Getting Stuff Done: Some Tips (Part 1)
The problem with trying to get stuff done, especially when you’re working in a solitary career like that of a writer, is that almost everything is up to you and you alone. For many writers, that means that things get pushed into ‘tomorrow’ perpetually, and you often end up with things not getting done at all.
In life, there are usually some things that absolutely must get done in the coming week —appointments, interviews, deadlines, and so on. These things are normally set up by other people or involve others, and so there’s a penalty attached if they don’t get done — you’re letting someone down, or messing something up that’s not yours. But if a set of goals have been entirely set by you, and are to do with your writing and not much else, they frequently tend to get shoved along like snow in front of a snow-plough and are never actually tackled or completed.
So what should you do?
Well, one of the things I do is establish some ground rules for myself. These rules are totally to do with producing my stuff, but have an outward face so that there is some apparency of loss of repute if they don’t happen.
Example? My daily blog.
I’ve been posting a daily blog now since October 2015. That’s every day, day in day out, including weekends and public holidays (yes, even Christmas) for over four and a half years (at this writing). In 2015, I said to myself ‘I will produce a daily blog item of one kind or another and never miss a day’ and I’ve managed to stick to it, even when I was in hospital earlier this year. This serves several purposes:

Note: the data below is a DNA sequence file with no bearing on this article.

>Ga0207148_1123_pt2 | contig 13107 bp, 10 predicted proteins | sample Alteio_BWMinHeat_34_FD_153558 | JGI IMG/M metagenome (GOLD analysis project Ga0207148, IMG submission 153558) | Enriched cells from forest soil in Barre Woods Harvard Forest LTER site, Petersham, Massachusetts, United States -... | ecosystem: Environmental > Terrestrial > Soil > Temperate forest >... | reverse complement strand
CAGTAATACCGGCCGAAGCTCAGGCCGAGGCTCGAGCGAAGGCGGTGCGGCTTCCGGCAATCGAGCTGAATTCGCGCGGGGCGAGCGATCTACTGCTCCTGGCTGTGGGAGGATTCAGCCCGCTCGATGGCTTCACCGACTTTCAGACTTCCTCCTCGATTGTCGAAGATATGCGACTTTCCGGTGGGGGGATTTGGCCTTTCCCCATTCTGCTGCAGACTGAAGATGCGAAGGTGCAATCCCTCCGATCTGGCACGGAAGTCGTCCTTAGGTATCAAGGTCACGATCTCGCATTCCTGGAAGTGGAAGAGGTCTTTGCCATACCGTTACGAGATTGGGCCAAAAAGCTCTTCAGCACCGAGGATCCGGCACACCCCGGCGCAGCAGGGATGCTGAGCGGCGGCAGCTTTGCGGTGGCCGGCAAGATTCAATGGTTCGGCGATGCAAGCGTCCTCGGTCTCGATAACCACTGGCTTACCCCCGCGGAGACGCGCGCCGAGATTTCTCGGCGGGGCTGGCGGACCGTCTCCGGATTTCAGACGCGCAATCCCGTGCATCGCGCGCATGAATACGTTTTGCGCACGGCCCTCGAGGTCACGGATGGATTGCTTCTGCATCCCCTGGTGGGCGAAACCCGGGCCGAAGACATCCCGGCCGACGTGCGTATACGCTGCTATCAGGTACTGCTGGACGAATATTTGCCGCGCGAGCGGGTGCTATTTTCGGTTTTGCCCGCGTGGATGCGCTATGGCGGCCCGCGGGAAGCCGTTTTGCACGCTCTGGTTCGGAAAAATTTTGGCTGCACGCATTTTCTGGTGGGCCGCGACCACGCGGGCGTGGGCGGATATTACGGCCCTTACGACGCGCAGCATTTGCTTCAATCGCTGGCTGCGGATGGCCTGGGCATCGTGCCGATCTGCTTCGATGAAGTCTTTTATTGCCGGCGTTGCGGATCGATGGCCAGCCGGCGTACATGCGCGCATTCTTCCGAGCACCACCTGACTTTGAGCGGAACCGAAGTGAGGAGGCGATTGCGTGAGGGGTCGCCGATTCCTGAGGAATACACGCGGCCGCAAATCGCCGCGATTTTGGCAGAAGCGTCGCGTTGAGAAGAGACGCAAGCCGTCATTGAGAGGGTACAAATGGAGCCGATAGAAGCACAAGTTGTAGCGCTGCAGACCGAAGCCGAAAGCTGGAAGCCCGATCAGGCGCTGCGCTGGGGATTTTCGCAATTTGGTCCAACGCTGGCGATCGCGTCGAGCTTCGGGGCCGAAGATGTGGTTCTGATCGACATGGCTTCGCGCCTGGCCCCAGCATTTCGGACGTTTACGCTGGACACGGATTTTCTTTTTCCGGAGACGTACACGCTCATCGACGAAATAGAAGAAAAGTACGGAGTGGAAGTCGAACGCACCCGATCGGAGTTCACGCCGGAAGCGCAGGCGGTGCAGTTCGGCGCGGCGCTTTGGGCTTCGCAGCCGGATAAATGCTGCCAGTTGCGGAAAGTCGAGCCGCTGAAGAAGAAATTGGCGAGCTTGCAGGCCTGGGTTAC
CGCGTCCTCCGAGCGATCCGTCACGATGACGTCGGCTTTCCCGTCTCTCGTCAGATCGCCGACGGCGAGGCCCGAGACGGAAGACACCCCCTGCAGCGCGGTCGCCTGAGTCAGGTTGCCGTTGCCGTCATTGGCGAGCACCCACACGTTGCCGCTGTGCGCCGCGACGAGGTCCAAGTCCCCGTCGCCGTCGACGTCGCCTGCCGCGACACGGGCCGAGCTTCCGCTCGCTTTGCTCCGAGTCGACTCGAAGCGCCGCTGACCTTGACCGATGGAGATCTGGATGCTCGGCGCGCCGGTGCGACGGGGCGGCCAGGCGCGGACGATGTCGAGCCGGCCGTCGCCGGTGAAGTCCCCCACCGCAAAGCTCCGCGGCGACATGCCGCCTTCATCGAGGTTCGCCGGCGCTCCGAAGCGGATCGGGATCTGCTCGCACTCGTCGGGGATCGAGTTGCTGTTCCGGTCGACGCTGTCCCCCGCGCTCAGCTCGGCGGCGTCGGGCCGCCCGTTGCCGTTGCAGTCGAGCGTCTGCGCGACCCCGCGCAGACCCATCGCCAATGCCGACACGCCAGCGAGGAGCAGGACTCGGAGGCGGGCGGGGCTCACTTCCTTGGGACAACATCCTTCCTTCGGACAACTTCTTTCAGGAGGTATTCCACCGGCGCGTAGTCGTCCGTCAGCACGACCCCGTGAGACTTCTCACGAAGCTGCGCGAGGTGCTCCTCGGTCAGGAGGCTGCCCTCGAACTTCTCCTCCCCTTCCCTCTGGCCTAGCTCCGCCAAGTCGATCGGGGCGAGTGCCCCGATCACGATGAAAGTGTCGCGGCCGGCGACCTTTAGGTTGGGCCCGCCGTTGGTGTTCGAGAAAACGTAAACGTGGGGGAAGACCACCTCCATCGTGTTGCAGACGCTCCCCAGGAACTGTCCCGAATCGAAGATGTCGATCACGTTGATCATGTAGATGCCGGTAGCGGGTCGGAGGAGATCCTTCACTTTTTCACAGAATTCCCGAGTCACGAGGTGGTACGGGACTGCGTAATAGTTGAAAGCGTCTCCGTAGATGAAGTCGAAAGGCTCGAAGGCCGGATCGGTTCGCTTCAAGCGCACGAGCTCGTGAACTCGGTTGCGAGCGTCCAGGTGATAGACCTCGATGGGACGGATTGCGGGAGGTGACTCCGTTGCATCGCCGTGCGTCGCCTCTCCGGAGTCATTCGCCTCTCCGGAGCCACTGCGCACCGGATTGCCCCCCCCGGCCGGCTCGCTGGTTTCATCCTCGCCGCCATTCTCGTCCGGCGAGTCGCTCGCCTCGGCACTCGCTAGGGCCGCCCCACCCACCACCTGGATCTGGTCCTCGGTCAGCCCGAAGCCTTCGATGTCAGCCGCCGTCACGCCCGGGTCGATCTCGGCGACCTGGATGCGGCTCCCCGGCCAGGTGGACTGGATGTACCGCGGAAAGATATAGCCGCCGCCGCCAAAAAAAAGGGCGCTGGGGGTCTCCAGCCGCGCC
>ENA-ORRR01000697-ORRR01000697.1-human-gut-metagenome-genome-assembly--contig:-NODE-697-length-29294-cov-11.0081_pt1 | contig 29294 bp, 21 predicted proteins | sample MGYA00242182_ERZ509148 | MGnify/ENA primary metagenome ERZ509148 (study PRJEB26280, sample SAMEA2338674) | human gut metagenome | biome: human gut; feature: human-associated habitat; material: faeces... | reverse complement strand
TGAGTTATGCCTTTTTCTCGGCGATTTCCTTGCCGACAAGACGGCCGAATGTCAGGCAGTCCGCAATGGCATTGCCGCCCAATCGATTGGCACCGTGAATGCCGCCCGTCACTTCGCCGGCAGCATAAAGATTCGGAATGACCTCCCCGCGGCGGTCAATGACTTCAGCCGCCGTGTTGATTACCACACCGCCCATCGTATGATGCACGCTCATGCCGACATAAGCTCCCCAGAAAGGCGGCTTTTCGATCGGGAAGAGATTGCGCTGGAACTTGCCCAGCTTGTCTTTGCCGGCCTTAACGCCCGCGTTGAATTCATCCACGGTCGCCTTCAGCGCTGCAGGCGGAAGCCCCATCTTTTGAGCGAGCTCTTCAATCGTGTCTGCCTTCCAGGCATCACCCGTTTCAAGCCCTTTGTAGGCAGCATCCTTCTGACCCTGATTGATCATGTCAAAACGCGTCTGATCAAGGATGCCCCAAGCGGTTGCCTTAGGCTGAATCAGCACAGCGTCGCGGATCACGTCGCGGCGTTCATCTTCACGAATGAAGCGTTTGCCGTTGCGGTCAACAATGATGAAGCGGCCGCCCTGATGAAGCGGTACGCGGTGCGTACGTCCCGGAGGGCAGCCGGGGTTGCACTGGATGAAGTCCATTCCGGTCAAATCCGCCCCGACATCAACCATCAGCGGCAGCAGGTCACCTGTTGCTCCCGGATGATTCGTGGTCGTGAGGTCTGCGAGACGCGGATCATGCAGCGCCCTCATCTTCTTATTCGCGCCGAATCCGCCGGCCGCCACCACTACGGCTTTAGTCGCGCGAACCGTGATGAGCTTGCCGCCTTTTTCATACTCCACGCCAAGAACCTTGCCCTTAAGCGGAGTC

1. It forces me to write. Though the bulk of the blog items are non-fiction, the practice of writing so much has been like that of a musician practising an instrument — you get better and better the more hours you put in. And if your blog topic is wide enough, you can fit all kinds of writing under its umbrella, so you get tons of actual work done over the course of time. (There’s nothing stopping you, by the way, setting up a fiction blog and actually posting your work chapter by chapter on a regular basis. Worked for Dickens.)
2. It produces material which can then be turned into books. I’ve written nearly three million words in this way over the course of the last few years, and many of those words have been revised and revamped to become published works.
3. It sets a standard I must keep to. Yes, it’s entirely up to me to keep to this standard or not, but when you’ve managed to keep a daily blog going for almost 2,000 days, it acts as an incentive not to spoil the record, if you see what I mean.
Another tip is to take a weekly and monthly (and yearly, if you can) view of what you want to accomplish and then work that backwards into each week and day. Having some idea of where I’m heading over the next few months, I make a little list of things to get finished in a particular week. The trick is to not make this too long (you’ll get overwhelmed and fail and lose self confidence) or too short (you’ll have time on your hands and your attention will wander when you could be getting much more done).
Go for five do-able things. Things that you know you can accomplish if you work steadily.
Then put that list on your phone, or whatever gadget you carry around with you all the time.
As you do each thing, tick it off on that day’s list and on the week’s list as soon as possible.
After a couple of weeks of doing this, you’ll see how well it works and you’ll carry on getting stuff done. Your morale will go up and you'll get closer and closer to achieving major life goals.
Think you need more? Stay tuned for Part Two soon.